I have owned or borrowed an untold number of Adventure Modules, since I started gaming. I even ran a few of them.  Any decent Game Master will tell you that unless you are running a One Shot Game, adapt the Module you are running for your campaign.  I did that.  I used NPCs in my game to fit the roles presented in the Modules.  I used my cities and villages in place of the settings in the Adventures.  I did my best to fold them into the World of Rilmorn and make the Modules seem to be part of it.  Yet, I never seemed successful in running an Adventure that I didn’t design. Things always go wrong and I have to throw out the Adventure Module and improvise.  I think I know why I run modules so poorly and I’ll try to explain why over the next few paragraph.

When I began GMing, I possessed the Basic D&D blue book by Dr. Eric Holmes (just the book, not the rest of the boxed set), a borrowed Dungeon Masters Guide, a Monster Manual and the module B1 – In Search of the Unknown.  With that, I began building my campaign.  I did not have a lot of examples to use in my design process, so I made it up as I went along.

I’ve talked about my first games and Mythgold the Underground City of Wizards. When I first ran it, Mythgold was not a complete map. I would fill in the areas I thought I needed, leave the rest blank, and fill in more before the next session. I do not remember when my players decided to go off the map section I had completed and head into the unknown, but I’d bet it was fairly early on. I had to jump through some hoops to keep the game going.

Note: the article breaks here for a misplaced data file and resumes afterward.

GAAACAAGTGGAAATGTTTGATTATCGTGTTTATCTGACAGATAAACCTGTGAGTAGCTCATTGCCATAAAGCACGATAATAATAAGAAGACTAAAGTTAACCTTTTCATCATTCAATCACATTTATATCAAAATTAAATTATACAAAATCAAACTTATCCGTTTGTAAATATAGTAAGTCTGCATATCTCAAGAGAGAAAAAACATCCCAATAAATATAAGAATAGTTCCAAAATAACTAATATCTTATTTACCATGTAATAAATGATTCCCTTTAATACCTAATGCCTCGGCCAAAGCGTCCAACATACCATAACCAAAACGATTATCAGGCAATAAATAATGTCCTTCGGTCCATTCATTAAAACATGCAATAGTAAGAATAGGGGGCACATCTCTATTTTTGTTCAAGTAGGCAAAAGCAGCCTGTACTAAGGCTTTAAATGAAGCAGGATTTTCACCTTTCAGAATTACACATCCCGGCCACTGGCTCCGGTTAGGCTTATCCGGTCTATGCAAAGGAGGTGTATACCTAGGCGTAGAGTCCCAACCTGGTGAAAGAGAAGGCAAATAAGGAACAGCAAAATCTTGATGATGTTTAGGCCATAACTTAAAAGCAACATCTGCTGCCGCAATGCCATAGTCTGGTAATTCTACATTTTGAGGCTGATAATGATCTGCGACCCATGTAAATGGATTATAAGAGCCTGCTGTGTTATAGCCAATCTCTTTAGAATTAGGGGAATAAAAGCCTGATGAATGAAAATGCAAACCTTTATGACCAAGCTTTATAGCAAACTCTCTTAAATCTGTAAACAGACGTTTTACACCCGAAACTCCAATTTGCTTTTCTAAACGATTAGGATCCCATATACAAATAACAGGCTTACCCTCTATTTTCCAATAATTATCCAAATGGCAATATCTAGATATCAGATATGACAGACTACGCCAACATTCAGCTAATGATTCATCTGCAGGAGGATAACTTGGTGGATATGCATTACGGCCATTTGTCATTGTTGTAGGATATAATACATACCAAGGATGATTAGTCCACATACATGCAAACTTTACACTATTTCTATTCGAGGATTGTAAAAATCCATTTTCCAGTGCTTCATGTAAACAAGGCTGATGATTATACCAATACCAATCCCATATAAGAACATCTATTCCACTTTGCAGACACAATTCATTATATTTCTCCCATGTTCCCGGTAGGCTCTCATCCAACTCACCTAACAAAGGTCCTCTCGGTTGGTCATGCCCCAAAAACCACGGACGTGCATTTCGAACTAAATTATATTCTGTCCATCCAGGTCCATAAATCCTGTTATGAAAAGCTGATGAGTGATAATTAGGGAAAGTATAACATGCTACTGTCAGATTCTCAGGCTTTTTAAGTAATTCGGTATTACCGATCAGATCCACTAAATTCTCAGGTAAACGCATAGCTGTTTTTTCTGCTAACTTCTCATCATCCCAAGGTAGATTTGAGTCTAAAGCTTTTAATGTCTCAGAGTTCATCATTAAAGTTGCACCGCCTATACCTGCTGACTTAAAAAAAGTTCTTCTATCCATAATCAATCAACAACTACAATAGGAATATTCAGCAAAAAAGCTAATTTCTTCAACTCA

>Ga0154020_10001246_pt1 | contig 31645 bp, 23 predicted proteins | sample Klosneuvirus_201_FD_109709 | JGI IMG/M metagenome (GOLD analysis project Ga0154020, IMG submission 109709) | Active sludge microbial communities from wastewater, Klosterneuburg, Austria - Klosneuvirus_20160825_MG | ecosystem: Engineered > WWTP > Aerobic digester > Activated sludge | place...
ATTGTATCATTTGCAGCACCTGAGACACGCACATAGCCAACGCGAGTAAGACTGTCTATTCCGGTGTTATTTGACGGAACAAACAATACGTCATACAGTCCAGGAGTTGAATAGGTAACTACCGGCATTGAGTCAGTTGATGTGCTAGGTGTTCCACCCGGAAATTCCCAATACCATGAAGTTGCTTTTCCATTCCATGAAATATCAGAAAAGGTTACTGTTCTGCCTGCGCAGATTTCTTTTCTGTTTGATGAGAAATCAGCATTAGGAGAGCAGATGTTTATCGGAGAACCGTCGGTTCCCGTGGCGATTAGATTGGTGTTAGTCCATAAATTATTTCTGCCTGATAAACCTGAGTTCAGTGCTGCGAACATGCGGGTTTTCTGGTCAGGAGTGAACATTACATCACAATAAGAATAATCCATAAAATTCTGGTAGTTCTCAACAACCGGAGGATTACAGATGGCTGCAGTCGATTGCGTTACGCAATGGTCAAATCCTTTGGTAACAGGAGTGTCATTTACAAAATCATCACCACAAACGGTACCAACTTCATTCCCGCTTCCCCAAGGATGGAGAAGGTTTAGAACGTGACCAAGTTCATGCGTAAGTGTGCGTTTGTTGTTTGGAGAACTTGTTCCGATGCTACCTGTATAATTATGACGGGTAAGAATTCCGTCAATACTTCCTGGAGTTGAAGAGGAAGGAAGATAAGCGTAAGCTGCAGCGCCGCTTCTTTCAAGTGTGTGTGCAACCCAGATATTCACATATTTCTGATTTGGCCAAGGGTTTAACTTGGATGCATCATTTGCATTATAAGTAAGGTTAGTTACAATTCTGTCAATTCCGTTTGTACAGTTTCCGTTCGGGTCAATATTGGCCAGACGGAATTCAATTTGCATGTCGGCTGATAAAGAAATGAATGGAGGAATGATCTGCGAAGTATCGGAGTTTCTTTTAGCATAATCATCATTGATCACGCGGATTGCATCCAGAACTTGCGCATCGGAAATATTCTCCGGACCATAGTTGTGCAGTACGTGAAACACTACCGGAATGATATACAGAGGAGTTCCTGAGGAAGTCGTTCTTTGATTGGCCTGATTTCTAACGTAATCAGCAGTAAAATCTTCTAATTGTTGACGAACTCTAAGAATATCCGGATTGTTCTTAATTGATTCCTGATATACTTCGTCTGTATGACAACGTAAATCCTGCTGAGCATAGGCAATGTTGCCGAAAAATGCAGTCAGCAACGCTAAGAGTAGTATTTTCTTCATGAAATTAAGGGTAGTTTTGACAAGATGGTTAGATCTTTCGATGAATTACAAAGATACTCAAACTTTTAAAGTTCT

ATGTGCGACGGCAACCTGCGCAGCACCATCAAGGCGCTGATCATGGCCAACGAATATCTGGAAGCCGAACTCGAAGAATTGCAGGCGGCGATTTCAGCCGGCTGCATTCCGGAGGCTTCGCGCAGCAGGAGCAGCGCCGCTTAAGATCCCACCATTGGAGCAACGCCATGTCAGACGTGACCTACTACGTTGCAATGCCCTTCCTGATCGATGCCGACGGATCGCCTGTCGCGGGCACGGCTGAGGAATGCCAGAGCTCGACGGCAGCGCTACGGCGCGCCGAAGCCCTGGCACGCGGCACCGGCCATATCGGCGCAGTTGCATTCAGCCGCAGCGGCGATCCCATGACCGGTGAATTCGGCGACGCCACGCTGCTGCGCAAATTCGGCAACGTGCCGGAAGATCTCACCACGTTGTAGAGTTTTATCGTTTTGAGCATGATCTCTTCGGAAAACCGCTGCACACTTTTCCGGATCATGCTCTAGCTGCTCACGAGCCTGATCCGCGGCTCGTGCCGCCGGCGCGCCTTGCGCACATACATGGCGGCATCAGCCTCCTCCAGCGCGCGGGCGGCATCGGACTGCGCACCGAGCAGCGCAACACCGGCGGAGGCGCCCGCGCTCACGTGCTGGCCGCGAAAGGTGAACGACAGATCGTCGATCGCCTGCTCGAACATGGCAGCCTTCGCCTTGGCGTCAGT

When my players went off map, I would describe what the person making the map would need to know to continue the map (because making the map was a BIG part of D&D in the early days) and while they drew in the map section I had just described, I would pretend to check my notes and fill in what I had just described. Every time from that point on, when my players decided to talk among themselves, I’d draw a bit more on my map and make notes as to what was therein. I did everything I could to keep up the illusion that I had everything planned out and that my players couldn’t catch me off guard. I guess I did/do the same thing when I run Modules/Adventures.

I know I run a very sandbox-style of game and that may predicate my aversion to running Canned Adventures. I, also, have had a number of players, who want to “make the plot train jump the tracks.” They are the players that when presented with a plot hook of “Save the Princess and You’ll be Gifted with Titles and Lands by the King,” say “Why should we do that? We are adventurers and can claim lands and keeps from the monsters we defeat in the wilderness, so what else will you give us? Make it good or we might go help the kidnapper.” So, when these Players know there is a Module being run, they try to break out of the rails from the word “Go!” These are two things that make running Modules difficult for me.